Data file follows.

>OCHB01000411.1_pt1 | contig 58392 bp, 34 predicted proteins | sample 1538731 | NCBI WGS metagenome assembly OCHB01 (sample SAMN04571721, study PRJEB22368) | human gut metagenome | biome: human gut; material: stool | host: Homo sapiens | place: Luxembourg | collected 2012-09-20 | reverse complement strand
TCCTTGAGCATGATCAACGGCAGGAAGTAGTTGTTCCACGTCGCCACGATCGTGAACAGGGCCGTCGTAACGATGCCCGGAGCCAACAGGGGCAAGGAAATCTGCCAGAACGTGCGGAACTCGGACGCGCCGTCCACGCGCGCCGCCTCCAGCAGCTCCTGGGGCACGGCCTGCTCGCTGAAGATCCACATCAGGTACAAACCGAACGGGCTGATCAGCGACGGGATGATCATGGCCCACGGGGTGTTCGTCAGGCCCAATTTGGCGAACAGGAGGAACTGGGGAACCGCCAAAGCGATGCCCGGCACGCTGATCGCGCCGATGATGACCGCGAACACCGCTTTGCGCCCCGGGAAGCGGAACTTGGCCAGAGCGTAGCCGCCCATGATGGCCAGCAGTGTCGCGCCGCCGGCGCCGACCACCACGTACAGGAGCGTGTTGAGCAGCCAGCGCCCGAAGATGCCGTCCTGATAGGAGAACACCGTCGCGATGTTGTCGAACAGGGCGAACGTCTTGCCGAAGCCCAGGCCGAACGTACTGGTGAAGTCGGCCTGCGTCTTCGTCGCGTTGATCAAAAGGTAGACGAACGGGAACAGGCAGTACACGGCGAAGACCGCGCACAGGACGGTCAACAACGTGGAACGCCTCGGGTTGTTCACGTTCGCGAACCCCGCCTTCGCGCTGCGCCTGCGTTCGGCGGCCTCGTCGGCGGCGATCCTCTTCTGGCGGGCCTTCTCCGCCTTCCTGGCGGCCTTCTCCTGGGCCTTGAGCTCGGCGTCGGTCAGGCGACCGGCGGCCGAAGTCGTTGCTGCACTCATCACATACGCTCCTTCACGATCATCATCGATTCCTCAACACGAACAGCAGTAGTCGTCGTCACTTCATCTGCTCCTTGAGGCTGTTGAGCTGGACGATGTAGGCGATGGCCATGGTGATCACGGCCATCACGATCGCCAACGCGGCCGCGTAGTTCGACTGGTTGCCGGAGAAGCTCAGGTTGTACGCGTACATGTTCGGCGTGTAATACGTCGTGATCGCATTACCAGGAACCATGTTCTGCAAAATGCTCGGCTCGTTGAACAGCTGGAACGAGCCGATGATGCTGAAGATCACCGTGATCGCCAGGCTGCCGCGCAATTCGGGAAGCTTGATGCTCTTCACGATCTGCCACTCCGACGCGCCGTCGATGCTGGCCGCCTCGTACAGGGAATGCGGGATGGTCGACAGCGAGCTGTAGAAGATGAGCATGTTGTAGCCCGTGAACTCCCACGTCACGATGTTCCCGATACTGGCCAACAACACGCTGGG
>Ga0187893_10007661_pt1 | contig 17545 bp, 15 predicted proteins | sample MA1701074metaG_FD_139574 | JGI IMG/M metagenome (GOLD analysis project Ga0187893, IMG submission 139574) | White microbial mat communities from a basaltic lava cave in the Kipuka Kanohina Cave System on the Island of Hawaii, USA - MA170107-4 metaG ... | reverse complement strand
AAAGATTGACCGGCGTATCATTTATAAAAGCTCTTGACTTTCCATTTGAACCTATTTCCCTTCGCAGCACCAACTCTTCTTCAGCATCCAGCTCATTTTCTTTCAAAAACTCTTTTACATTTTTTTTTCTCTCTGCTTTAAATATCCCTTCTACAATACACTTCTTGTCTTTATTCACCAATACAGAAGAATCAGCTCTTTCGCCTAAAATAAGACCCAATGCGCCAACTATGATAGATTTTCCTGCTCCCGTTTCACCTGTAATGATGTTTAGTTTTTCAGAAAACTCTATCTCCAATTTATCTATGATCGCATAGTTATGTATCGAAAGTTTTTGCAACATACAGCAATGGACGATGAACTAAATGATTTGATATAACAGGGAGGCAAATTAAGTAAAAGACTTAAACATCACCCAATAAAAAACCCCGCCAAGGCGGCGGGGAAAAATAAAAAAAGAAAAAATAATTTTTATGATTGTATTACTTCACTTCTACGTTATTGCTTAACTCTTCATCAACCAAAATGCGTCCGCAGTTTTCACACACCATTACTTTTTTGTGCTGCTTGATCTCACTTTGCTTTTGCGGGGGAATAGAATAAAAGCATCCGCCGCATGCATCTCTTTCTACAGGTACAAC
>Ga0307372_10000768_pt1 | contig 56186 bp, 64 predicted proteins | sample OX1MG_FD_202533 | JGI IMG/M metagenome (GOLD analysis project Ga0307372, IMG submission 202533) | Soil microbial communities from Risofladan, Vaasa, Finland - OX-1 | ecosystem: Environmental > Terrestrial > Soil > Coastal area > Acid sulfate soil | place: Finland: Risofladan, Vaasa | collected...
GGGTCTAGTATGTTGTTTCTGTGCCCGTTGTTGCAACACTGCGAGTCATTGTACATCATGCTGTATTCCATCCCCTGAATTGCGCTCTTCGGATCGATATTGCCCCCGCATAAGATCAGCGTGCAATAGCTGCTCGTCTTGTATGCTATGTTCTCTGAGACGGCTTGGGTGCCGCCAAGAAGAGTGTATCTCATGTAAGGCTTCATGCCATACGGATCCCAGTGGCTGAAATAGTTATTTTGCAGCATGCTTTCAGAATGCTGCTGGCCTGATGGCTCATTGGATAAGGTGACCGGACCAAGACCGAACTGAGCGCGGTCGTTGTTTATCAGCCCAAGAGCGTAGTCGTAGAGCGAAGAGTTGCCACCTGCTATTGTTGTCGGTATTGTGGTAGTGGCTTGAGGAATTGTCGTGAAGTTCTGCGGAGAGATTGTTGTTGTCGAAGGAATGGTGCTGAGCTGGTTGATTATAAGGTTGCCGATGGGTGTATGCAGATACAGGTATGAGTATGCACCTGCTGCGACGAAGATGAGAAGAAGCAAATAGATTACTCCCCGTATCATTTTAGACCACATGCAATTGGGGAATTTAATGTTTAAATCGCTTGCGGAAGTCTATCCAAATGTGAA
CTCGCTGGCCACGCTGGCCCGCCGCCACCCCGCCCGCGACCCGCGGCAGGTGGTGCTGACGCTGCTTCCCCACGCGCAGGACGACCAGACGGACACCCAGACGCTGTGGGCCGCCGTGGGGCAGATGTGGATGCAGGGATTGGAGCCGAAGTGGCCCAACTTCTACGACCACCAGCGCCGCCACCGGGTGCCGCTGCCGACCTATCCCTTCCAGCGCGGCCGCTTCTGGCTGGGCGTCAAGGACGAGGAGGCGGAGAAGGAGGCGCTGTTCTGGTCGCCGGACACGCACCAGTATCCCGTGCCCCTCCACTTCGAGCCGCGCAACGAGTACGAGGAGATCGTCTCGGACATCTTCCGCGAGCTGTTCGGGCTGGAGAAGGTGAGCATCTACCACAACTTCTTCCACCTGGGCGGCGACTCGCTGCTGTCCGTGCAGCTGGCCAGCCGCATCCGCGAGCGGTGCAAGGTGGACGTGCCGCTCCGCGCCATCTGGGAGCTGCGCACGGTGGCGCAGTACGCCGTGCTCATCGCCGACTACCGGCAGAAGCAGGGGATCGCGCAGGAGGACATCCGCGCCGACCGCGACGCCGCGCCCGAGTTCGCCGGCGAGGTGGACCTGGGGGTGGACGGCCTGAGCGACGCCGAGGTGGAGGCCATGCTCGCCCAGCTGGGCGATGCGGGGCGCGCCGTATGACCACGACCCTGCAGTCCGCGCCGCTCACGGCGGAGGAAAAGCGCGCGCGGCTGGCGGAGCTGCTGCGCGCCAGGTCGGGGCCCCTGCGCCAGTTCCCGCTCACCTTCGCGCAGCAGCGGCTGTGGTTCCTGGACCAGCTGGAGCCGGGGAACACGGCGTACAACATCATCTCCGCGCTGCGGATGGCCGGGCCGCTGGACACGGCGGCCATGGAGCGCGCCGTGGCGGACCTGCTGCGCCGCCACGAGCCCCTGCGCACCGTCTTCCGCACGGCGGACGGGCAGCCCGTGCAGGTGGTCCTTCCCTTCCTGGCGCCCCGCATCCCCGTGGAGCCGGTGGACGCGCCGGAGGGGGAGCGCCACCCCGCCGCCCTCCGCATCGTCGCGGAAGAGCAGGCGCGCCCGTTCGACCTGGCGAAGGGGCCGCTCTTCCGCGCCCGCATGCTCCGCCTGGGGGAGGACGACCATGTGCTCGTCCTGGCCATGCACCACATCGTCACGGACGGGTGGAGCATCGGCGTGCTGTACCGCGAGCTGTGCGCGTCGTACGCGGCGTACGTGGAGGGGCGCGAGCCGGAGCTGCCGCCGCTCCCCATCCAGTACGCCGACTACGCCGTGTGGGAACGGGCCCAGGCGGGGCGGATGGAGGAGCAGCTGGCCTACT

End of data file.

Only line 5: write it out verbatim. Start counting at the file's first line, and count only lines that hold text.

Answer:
>Ga0307372_10000768_pt1 | contig 56186 bp, 64 predicted proteins | sample OX1MG_FD_202533 | JGI IMG/M metagenome (GOLD analysis project Ga0307372, IMG submission 202533) | Soil microbial communities from Risofladan, Vaasa, Finland - OX-1 | ecosystem: Environmental > Terrestrial > Soil > Coastal area > Acid sulfate soil | place: Finland: Risofladan, Vaasa | collected...